Variations of suspended systems also offer different levels of performance. "Single-level suspension systems include torsion axles and standard bogie wheels, offering a base level of suspension," Storlie explains. The torsion axles are independent, with four points connecting the chassis to the undercarriage. This enables a smoother ride and reduced shock and vibration in rough terrain.
"The most advanced option is a dual-level system that features independent torsion axles between the undercarriage and machine, as well as bogie wheels that flex with the track," Storlie comments. "This combination minimizes vibrations to the machine and operator for improved comfort and ride quality while maximizing ground contact. A dual-level system also improves traction by keeping more track on the ground."
Open or Closed Case
Another consideration for a CTL undercarriage is whether it features an open or closed design, which affects ease of maintenance.
"Closed undercarriages require enclosed designs because of track tensioner, wheel and sprocket mounting requirements," Storlie explains. "The metal enclosure protects undercarriage components to some extent; however, any dirt, rocks or sticks that make it inside the undercarriage becomes trapped, accelerating wear."
With an open-design undercarriage, the units are self-cleaning, allowing debris to fall out during operation. Their open design concept also makes them easier to clean.
"Field tests have shown open designs can extend service life of some components by as much as 50%," Storlie adds. "Plus, open undercarriages provide fast access to components for quick replacement of parts such as sprocket rollers and bogie wheels."
Built for Durability
The undercarriage will represent a large portion of the costs over the life of the machine. It can make up almost 20% of the machine’s purchase price and nearly 50% of its maintenance cost.
When comparing options, look at how the undercarriage is constructed, how much steel is used (thicker steel = higher strength) and the roller diameter. The larger the diameter, the slower it will turn, which can result in longer bearing life.
For instance, Takeuchi builds its undercarriage with large-diameter components and large-diameter bearing surfaces. The design uses steel-to-steel contact between the track and rollers. Forged steel mandrels reinforce the track to the outer edge to reduce stress, and large front idler rollers with large bearings reduce shaft speed and improve longevity.
The fully welded track frame on Takeuchi loaders uses a unitary design with full-length structural crossmembers that add strength and rigidity to the entire machine. The steel track rollers are permanently sealed with precision metal face seals, and the drive motor positioned in the back to ensure more contact and more wrap, resulting in less stress and wear on the track.
Keeping the drive system out of harm’s way is another consideration. Caterpillar MTLs feature an elevated internal positive track drive to keep the drive components away from ground debris. The sprocket is fitted with replaceable roller sleeves that mesh with molded rubber lugs inside the track for smooth operation. Track lugs travel on the outer edge of the undercarriage roller wheels to ensure proper tracking and help prevent derailment.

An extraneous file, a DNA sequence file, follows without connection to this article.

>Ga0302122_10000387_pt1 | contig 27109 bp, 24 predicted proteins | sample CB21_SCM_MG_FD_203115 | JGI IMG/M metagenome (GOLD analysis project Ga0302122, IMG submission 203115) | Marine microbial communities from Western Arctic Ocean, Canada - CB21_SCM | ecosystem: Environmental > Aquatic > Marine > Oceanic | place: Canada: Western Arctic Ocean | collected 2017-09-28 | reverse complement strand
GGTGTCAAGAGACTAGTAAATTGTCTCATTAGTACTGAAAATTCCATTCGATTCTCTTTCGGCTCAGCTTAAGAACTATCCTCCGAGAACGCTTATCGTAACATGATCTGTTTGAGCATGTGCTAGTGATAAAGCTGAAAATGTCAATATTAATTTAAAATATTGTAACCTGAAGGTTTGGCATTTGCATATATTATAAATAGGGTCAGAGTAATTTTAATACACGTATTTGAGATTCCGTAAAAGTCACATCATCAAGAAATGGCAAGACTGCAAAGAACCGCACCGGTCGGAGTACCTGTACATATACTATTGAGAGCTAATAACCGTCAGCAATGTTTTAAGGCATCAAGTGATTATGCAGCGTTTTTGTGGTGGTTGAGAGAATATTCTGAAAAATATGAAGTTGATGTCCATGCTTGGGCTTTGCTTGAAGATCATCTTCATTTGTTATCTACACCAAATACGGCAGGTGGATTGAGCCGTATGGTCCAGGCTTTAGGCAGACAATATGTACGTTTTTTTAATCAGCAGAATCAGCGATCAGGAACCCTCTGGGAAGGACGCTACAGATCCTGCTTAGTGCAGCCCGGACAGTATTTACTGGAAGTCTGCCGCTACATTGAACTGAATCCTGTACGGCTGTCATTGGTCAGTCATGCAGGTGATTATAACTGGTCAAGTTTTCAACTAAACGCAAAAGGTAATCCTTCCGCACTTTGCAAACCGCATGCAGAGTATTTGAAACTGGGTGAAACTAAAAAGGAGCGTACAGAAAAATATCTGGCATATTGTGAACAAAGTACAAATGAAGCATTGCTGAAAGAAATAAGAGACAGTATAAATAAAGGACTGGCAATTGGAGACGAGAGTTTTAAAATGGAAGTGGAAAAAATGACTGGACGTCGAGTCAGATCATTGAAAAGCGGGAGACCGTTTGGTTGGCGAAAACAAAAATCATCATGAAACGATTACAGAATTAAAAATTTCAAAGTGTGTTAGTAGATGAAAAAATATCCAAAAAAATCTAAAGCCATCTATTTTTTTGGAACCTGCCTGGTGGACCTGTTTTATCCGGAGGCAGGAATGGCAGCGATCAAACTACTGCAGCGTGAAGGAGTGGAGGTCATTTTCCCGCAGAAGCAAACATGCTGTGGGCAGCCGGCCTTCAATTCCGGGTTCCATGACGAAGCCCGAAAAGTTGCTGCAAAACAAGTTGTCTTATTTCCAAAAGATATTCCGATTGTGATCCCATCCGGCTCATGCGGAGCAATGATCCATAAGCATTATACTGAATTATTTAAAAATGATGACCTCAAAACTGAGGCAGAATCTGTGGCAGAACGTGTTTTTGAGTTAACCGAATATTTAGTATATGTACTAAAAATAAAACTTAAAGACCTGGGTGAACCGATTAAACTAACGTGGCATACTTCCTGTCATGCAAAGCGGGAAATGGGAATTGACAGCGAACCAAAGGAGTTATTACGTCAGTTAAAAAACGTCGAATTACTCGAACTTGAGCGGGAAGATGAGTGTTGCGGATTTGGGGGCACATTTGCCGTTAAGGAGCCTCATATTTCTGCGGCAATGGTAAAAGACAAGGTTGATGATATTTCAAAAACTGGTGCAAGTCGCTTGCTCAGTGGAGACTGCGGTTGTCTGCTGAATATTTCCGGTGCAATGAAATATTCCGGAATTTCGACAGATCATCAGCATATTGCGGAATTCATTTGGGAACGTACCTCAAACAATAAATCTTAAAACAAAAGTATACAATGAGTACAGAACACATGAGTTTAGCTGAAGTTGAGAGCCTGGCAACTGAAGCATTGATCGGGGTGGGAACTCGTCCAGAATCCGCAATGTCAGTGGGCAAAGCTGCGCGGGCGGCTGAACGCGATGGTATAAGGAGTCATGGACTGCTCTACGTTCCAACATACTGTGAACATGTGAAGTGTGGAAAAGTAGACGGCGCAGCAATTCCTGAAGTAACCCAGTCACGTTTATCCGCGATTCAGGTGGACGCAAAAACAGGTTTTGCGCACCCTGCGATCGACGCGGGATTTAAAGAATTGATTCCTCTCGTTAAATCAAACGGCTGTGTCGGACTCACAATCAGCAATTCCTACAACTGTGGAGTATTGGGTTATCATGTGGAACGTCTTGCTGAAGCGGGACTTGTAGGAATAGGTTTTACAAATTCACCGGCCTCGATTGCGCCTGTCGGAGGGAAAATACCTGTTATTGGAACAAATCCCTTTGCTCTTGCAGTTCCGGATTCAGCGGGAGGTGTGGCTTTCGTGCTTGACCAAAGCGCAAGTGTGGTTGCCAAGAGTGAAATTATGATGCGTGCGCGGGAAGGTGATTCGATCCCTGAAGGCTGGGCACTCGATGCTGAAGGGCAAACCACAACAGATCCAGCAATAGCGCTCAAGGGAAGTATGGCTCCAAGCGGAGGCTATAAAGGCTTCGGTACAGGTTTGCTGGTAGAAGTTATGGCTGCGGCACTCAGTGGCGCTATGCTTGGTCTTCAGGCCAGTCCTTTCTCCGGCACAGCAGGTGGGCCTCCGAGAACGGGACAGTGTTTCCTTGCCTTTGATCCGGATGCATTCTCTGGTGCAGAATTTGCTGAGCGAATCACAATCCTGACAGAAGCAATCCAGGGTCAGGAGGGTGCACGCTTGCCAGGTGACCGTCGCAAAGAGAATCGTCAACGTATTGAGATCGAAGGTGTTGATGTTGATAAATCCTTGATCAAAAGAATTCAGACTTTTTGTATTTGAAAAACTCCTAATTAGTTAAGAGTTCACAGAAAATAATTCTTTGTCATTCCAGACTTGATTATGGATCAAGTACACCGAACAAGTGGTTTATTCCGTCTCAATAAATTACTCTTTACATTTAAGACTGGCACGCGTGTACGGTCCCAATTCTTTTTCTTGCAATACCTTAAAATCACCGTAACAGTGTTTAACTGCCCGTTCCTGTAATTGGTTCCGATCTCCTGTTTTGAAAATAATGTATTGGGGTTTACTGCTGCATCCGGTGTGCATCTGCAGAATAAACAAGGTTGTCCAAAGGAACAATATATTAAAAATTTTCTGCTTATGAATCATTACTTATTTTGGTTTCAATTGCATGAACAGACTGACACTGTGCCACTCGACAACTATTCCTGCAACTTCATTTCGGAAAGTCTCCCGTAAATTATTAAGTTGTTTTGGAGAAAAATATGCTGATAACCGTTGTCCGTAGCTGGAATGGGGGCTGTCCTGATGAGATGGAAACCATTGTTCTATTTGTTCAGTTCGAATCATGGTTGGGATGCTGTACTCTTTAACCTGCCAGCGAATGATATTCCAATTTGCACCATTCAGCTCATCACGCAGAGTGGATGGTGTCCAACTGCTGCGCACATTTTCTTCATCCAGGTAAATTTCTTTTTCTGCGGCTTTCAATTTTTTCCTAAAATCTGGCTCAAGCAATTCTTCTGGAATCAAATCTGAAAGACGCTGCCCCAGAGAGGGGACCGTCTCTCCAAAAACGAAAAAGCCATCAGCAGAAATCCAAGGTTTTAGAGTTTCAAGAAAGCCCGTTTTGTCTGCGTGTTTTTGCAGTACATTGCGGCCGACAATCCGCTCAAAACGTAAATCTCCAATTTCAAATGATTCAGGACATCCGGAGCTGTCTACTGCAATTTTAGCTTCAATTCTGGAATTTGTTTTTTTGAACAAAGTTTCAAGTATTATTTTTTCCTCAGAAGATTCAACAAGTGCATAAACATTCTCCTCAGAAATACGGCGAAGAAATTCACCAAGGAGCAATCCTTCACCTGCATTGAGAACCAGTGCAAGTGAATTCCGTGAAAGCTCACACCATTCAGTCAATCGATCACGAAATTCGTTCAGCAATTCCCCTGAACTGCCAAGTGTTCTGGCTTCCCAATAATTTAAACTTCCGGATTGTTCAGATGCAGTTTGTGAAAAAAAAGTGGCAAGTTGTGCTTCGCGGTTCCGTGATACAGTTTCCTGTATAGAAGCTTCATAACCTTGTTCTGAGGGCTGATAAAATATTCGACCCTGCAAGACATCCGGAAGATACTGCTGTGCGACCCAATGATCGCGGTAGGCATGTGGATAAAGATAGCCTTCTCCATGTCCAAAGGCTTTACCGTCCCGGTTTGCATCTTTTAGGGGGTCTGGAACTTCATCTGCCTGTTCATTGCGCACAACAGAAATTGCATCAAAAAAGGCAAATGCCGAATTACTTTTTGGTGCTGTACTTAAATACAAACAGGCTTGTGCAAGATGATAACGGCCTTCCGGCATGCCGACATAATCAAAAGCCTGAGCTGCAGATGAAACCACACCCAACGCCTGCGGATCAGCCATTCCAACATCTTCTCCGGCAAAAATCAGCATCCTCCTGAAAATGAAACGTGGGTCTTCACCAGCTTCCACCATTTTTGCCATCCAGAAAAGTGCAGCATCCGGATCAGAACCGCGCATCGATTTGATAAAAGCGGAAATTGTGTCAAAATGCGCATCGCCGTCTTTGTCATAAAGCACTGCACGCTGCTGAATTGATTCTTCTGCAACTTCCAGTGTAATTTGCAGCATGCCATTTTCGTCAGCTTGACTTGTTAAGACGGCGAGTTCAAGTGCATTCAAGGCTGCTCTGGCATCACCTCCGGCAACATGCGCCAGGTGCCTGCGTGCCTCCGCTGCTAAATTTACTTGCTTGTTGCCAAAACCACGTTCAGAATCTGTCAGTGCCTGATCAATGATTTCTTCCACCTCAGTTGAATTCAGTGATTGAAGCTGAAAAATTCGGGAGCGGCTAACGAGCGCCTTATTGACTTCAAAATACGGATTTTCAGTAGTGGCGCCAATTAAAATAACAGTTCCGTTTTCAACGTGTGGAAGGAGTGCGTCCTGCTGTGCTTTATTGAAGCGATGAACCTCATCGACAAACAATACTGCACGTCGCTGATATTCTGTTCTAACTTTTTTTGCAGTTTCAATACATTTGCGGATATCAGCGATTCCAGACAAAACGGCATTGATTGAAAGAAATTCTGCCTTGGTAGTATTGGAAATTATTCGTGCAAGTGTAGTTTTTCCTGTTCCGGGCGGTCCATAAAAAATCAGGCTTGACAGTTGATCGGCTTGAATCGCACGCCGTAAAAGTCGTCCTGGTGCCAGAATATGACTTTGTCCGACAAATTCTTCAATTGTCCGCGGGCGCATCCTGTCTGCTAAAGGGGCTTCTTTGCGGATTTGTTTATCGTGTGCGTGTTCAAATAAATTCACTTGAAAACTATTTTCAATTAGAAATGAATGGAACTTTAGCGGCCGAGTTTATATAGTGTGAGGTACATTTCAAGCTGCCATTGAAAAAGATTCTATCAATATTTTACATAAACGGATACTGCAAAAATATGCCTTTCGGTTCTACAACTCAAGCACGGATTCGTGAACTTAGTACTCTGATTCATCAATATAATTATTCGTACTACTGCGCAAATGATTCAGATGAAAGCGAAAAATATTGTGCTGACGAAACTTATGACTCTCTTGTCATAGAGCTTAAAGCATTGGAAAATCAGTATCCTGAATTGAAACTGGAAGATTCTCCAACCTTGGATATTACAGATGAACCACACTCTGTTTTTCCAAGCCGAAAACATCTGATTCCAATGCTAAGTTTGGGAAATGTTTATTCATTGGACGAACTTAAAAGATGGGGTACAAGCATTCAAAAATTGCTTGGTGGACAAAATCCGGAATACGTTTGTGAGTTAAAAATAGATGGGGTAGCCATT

Bobcat uses an all-steel suspension system for increased comfort in demanding applications without sacrificing durability. The system reduces vibration and increases comfort, providing a balance between ride, durability and performance.
The Bobcat undercarriage is also fully enclosed for better protection and has few moving parts. Large steel rollers and idlers are utilized to increase the life of the track system, and they are permanently sealed and lubricated for no routine maintenance. Steel imbeds guide and support the center of the track when engaging the drive sprocket, ensuring the optimal the transfer of power.
Impact of Track on the Ground
The amount of track on the ground helps dictate ground pressure and tractive forces. “The suspension system provides increased traction and flotation by keeping the maximum amount of track on the ground at all times,” says Coleman. “The CTL and MTL maximize the track on ground to provide better traction and flotation.”
This can be as important, if not more so, than the track width. The greater the total track footprint, the lower the ground pressure and higher the traction potential. “Couple that with the suspension that helps maintain ground contact, and you have superior traction, flotation and pushing power,” says Coleman.
Another factor that influences ground pressure is the weight distribution. For instance, the rubber track undercarriage on an MTL transfers machine weight to the ground through 24 wheeled contact points so the machine weight is evenly distributed throughout the track.
"Bogie wheels greatly affect flotation and, therefore, performance in soft underfoot conditions,' Storlie agrees. "Some all-rubber track undercarriage machines have as many as four times more ground contact points in their tracks than steel-embedded rubber models. This more evenly spreads the unit’s weight, resulting in lower psi and extra flotation on steep, slippery and wet ground, giving contractors more control on snow, ice, mud and slush."